The target audience for the activity in 2013 was adults music festival goers and professional researchers were involved and the activity was designed at this levels. The video was aimed at researchers, to encourage them to get involved in public engagement as part of BES activities, and therefore the view counts can be low – the issue is not just any number of views, but to consider who it is intended for. Through the festival, the BES had interactions with 5500 people, and some engaged quite seriously about the specific research. Some people in the event were very pleased that there was an opportunity to meet scientists in music festival. People were capable to bring in their own nature or ecology story. BES now committed to a person with a role of public engagement.
In public engagement there are questions about long term impact and how to evaluate it. Also the context of engagement came up – is it for something that is done as a family or as adults. There are differences between adults coming as themselves but when adults are with children, they become facilitators of the learning experience of the children.
The next session that I attended was ‘Long Term Monitoring of Agro-ecosystems’.
Vincent Bretagnolle – in the past 15 years, there is a stabilisation in the yield of wheat and other agricultural products and there are many other issues, so in agro-ecosystems, there is need to reduce anthropogenic pressure. Intensive agriculture in not environmental sustainable on ecosystems services and biodiversity. Need to reconcile biodiversity management, ecosystem services, and food production. Research need to be territorial in scale (landscape 450 sq km as an example). Social-ecological systems approach allows the analysis of processes at this scale. Implementing agri-environmental schemes as a way to increase support to flagship species. At the societal level, they promote several programme of citizen science to encourage people to think about complexity and uncertainty on the conditions around them. He sees it as part of social-ecological system approach. They carry out citizen science not for the purpose of collecting data, but to disseminate thinking about the environment and ecosystem services, aiming at groups of 20-40 people.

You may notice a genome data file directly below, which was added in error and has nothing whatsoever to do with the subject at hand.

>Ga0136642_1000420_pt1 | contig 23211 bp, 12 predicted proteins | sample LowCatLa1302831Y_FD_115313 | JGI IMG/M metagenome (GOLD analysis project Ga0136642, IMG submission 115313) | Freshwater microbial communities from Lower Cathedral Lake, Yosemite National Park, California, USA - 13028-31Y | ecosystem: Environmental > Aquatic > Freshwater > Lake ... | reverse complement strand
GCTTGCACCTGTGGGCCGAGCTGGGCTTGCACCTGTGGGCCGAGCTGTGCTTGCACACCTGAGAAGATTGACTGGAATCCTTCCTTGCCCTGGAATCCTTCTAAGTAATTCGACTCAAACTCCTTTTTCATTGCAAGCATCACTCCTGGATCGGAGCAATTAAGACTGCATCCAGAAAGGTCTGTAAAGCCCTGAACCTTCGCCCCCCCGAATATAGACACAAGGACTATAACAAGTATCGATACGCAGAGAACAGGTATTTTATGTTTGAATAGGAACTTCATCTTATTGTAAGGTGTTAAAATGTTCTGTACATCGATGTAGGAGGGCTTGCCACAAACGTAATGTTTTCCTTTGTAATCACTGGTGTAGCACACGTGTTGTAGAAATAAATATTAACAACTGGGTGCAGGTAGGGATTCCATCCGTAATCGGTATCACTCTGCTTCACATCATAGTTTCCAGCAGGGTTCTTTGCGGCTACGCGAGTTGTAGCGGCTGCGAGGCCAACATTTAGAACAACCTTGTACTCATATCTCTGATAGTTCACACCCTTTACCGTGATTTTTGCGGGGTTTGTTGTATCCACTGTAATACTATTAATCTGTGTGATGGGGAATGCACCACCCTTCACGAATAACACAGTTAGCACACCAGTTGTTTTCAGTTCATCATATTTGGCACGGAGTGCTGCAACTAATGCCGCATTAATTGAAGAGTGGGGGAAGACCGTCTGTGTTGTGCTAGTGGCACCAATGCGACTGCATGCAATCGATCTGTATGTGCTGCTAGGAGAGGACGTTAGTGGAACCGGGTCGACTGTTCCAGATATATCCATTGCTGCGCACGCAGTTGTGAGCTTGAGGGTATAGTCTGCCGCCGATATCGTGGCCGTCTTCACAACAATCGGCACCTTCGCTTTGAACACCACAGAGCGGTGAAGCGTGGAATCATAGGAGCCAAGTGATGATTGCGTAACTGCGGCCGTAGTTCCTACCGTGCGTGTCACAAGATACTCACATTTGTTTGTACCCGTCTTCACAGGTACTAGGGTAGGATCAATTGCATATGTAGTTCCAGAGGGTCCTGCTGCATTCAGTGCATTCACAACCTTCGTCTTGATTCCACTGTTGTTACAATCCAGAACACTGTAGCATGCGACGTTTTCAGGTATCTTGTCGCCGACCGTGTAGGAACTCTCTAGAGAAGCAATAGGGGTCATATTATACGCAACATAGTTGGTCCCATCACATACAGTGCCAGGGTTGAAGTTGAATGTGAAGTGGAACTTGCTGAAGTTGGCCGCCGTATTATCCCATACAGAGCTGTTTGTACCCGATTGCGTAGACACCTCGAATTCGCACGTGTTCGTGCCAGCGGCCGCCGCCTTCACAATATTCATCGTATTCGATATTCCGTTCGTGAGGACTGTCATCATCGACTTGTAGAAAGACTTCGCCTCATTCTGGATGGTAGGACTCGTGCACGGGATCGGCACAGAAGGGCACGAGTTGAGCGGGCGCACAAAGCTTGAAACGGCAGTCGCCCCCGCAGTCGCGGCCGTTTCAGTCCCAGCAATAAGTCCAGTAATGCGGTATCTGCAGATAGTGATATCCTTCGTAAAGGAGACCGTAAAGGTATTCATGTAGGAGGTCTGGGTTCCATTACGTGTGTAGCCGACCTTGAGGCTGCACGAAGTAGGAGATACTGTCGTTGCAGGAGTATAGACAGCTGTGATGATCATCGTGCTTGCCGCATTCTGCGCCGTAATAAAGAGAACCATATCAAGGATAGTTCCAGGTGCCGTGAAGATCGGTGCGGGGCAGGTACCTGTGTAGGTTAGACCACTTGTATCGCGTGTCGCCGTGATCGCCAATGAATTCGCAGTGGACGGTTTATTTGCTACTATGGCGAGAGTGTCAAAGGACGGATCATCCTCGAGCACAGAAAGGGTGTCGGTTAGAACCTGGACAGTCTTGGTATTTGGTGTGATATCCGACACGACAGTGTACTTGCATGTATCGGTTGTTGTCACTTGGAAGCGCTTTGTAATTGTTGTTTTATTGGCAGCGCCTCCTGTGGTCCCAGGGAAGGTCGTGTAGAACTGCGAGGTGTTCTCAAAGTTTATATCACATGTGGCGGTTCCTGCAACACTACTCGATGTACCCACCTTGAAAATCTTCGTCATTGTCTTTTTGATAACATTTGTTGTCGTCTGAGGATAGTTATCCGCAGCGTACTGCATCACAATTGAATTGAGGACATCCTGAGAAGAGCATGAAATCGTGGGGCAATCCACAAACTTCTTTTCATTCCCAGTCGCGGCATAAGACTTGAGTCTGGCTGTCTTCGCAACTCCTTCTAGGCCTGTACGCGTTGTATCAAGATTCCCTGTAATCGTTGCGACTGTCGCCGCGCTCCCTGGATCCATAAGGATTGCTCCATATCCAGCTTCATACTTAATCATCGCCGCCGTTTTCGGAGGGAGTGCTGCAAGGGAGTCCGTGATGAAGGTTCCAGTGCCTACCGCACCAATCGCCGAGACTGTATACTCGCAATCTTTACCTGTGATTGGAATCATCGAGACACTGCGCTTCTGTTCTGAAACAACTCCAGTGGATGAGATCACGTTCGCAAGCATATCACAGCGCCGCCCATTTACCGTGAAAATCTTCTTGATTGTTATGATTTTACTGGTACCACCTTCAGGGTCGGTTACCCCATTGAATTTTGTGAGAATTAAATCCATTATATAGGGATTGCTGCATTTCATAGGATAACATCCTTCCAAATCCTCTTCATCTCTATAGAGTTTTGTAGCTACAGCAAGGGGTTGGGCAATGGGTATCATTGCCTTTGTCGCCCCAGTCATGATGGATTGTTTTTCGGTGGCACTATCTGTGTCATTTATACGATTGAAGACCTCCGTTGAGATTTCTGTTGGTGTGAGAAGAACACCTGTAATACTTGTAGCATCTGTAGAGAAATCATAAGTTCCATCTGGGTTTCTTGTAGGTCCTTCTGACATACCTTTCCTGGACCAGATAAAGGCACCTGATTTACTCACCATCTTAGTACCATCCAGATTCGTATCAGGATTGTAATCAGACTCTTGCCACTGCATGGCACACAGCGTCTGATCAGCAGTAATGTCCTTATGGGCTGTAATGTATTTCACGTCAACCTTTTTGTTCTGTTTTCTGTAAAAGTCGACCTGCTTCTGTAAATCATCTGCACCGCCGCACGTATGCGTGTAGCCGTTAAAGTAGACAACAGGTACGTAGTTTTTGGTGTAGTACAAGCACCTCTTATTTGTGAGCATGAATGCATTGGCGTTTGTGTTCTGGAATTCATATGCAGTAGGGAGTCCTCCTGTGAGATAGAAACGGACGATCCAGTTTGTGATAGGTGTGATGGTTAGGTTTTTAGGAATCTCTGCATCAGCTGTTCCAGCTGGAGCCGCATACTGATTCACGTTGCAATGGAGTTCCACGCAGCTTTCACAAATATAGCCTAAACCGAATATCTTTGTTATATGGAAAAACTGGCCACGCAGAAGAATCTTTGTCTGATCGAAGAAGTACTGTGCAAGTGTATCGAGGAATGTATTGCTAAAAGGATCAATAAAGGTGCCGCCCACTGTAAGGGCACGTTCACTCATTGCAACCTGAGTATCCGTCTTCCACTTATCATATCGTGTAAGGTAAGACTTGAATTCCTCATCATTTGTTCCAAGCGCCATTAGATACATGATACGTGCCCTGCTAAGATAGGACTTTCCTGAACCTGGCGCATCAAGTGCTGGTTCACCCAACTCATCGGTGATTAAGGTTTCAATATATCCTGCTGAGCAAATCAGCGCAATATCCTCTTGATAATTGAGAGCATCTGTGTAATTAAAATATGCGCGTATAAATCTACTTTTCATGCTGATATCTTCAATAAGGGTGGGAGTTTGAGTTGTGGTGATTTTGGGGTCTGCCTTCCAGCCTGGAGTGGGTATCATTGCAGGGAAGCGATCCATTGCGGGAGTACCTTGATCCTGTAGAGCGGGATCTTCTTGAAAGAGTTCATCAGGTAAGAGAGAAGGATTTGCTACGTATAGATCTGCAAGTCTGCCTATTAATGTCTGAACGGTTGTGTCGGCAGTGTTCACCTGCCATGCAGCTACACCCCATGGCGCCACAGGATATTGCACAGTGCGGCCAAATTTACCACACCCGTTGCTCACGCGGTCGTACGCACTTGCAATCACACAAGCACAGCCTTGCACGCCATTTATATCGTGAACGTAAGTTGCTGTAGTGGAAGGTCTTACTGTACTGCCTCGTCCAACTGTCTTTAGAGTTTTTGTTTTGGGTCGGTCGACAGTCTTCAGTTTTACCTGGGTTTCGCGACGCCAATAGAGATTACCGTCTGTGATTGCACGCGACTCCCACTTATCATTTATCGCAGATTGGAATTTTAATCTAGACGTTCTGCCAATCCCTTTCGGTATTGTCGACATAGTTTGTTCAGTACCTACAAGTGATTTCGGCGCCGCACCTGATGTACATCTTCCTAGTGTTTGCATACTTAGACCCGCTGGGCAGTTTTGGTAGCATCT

James Pearce-Higgins covered the BTOs breeding bird surveys (BBS) over 20 years – this is collaborative project with RSPB & BTO and suppoert from JNCC. The BBS replaces in 1994 the Common Birds Census which was more complex. The BBS monitor 100 bird species – 2854 volunteers in 3761 survey squares – 2013 . Stratified sampling programme to select the location of the squares. They ask people to walk two transects of 1km and each transect is divided to 5 sections and the data collected online. This allow them to convert counts to density. There is an issue of detectability which they have modelled, so for example the size is influencing the probability of detection. They check efficacy, quality and how to use the data. They provide lots of searchable information online. They analyse annual trends but there is a need to look at long, overall trend – there are very few species with very big increase, and species that are declining significantly. There is big decline in species that mgirate to africa and those that are in humid zones have special decline. There is also effect of habitats – decline in woodlands, farmland. There are strong spatial patterns – increase in species in richness as temprature increase. Generalist species are doing well, while specialists species are doing badly. There are impacts of land-use and climate change. Citizens science is the only way to get large scale monitoring of this sort of coverage which bring evidence on farmland and woodland decline, but there is need to focus on agricultural management. Volunteers reasons for participation closed the talk. A press release on BTO (my image is not clear, so I picked up citations from the press release of BTO):
I believe the data makes a very valuable contribution to the wider picture of the state of our wild bird populations, and there is no small satisfaction making the effort for this. Nick Tardivel
The achievement of reaching remote squares, after a seemingly vertical climb, with the reward of panoramic views of the Cheviots, singing Skylarks, ‘pipping’ pipits, calling Curlews, and Snipe drumming is all the incentive needed to keep going, year after year, to this beautiful part of Northumberland. Muriel Cadwallender